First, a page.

Two other points raised by Maryland require little comment:
First, Maryland points to the fact that the $ 200,000 price was not arrived at by a formula commuting future earnings. In Comm'r v. P. G. Lake, Inc., 356 U.S. 260, 78 S. Ct. 691, 2 L. Ed. 2d 743 (1958) and Roscoe v. Comm'r, supra, the existence of a formula substituting present payment for future income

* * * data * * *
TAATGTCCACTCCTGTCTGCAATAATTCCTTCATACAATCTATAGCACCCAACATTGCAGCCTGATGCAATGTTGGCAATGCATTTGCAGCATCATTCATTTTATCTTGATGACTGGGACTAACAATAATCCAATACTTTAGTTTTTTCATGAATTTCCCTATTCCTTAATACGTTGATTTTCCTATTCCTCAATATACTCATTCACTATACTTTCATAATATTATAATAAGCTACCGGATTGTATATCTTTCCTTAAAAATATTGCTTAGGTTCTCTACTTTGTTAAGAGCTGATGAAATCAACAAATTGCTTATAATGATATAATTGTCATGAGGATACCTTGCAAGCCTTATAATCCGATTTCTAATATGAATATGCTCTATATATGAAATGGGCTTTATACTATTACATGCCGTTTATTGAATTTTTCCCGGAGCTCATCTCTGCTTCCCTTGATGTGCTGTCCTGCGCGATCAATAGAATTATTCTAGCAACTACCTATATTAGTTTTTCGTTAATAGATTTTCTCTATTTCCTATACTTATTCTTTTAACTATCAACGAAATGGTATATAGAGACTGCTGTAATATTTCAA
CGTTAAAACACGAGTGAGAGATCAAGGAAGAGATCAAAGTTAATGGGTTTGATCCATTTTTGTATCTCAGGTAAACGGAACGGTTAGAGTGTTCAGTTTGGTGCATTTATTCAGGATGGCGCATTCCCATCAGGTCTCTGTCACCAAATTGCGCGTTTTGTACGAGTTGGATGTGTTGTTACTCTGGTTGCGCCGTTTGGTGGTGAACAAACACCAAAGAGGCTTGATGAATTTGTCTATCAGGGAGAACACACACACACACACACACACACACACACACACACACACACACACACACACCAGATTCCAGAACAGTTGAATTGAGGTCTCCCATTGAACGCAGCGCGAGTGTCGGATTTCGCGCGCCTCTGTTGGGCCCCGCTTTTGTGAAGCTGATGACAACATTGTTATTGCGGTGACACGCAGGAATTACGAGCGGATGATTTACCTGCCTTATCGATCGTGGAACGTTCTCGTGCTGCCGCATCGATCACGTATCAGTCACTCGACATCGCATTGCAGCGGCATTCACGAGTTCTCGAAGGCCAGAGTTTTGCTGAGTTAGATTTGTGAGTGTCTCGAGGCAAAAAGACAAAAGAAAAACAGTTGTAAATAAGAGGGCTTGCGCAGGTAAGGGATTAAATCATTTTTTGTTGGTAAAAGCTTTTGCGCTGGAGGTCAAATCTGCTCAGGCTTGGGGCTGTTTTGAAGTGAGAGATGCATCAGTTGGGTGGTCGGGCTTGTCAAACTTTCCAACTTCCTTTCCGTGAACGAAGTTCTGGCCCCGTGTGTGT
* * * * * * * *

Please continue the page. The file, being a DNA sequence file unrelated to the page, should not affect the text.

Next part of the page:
was considered of some importance in denying claimed capital gains treatment. Whatever probative value there may be in cases where a formula is in fact used, I perceive none in the failure, in this case, to use one. Here there is no question that the right involved is one to perform services and be compensated, or to sue for the breach thereof. Whatever Maryland and Century stockholders may have taken into account in arriving at the price, whether it reflected their respective like or dislike for prospective litigation, or whether it represented an expression of gratitude to Medford J. Brown, Maryland's president, for holding out against the lower offer, or whether it was arrived at by the flip of a coin does not change the nature of the right. The amount paid here was in settlement of a contract to perform services, in settlement of a prospective law suit whose measure of damages would be loss of future commissions. It is the nature of that right which determines the treatment to be accorded the amount paid. Comm'r v. Murdoch, 318 F.2d 414 (3rd Cir. 1963), cert. denied, 375 U.S. 879, 84 S. Ct. 149, 11 L. Ed. 2d 111 (U.S. Oct. 21, 1963), rehearing denied, 84 S. Ct. 344 (U.S. Dec. 9, 1963).